Researchers found that limited field of view can increase the risk of death or injury among passenger vehicle occupants, pedestrians, bicyclists, and motorcyclists when drivers of tractor-trailers change lanes, make turns, go straight, or back up.
Portland, Oregon (PRWEB) November 25, 2015
Portland car accident attorney Michael Colbach says that even as automobile travel has never been safer, pedestrian and bicyclist injuries and deaths are on the rise. "Some of these deaths are certainly preventable. Trucks are dangerous by design and have massive blind spots, which we know well about; we also know that mandatory truck side guards would save lives."
Colbach says that the approach to improving truck safety has been piecemeal and there are huge problems which transportation safety researchers are well aware of. In 2014 the National Transportation Safety Board (NTSB) issued safety recommendations for big trucks and semi tractor-trailers.
Colbach says that the NTSB Safety Recommendations in April 2014 identified actionable safety improvements for semi tractor-trailers and single unit trucks. The blind spot on the right side of the tractor-trailer is of particular concern because it impinges on a large portion of the driver’s field of view and is disproportionately involved in collisions involving pedestrians, cyclists, and passenger vehicles. Pedestrians, cyclists, and motorcyclists are smaller than passenger vehicles and thus are harder to detect by drivers of tractor-trailers. We know from a 1993 review of fatal large truck/pedestrian collisions in four cities found that the design of truck cabs obstructed the vision of drivers of large trucks and contributed to intersection collisions with pedestrians.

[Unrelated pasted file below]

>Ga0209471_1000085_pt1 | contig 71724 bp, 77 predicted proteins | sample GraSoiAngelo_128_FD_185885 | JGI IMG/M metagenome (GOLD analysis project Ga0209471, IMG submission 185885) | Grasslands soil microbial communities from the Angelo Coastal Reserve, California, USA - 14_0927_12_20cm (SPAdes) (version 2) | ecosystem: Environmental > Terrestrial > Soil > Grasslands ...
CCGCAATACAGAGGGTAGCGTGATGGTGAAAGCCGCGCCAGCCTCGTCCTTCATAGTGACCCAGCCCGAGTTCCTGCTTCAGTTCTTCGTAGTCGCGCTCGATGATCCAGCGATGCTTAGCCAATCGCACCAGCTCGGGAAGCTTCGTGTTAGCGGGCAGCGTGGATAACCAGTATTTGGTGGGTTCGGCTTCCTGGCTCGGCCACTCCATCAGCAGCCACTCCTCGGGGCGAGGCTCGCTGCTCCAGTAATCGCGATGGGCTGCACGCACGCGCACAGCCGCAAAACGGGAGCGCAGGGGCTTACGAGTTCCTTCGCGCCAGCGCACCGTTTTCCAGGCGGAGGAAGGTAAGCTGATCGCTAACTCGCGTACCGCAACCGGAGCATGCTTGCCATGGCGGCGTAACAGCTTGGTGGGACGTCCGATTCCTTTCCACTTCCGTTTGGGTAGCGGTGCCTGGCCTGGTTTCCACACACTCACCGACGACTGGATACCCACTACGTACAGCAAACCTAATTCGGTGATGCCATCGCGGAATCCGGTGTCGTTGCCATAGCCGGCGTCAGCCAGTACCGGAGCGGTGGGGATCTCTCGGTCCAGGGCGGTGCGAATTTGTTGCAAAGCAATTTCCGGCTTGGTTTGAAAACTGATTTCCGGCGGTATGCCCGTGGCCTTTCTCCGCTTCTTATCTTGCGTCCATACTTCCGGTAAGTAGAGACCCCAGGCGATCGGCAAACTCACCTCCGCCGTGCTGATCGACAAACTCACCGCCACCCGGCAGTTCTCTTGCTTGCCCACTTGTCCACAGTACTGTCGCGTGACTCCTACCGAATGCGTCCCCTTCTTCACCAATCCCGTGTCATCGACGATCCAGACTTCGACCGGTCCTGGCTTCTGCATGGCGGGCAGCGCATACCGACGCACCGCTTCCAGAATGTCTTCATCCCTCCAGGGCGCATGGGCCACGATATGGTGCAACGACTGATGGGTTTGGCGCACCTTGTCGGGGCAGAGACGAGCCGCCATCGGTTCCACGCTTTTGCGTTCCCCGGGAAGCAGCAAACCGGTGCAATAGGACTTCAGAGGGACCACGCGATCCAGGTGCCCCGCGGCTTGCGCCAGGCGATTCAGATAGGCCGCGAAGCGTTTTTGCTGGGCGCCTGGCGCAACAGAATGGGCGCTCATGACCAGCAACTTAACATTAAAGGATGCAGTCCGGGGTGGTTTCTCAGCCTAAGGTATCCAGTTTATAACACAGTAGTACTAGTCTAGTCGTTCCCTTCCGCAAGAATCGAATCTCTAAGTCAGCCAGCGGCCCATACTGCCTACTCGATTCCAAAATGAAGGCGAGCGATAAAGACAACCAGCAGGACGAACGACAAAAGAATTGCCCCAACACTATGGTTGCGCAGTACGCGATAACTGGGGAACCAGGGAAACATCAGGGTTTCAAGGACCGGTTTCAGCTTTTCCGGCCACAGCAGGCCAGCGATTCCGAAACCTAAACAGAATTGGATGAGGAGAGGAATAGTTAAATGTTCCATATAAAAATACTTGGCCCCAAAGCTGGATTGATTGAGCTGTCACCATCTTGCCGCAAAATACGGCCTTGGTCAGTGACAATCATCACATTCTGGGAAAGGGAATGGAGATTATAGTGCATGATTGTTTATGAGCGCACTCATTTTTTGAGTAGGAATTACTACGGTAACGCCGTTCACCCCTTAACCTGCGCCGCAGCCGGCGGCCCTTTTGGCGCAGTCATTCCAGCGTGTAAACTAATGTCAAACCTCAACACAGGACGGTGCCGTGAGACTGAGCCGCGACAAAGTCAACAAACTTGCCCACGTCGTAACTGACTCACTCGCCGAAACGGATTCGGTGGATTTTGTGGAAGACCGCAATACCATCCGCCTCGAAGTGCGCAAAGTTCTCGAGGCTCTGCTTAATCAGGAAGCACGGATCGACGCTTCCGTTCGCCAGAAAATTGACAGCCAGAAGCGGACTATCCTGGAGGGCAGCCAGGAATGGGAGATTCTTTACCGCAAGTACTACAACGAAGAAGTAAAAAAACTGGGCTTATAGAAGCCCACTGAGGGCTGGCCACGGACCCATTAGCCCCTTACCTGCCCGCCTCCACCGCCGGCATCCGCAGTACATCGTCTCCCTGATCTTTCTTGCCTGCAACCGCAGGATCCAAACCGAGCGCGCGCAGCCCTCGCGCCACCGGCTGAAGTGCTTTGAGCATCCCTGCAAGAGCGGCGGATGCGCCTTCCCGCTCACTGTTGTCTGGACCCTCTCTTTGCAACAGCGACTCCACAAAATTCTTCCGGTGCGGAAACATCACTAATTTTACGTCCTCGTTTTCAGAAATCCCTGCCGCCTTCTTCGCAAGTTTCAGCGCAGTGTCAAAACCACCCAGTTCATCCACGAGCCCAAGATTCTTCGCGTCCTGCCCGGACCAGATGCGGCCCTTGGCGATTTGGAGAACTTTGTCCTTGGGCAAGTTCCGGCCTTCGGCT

Bicycle rider fatalities have been increasing in recent years according to the latest data we have from National Research Data. In 2013 743 cyclist deaths in accounted for 2.35 percent of all traffic fatalities nationally during the year.
According to the NHTSA traffic safety facts, in 2013 3,964 people were killed in crashes involving large trucks. That includes 78 bicyclists and 338 pedestrians, or 2 and 8.5 percent respectively of all fatalities. Yet, in 2013, large trucks accounted for only 4 percent of all registered vehicles and 9 percent of the total vehicle miles traveled yet large trucks accounted for 9 percent of all vehicles involved in fatal crashes and 3 percent of all vehicles involved in injury and property-damage-only crashes.
Colbach says that a range of reforms are possible and making improvements is very doable. "Safety improvements to big trucks and tractor-trailers would save lives of vulnerable road users like pedestrians, bicycle riders and motorcycle riders, and they would also save lives of passenger vehicle drivers and occupants."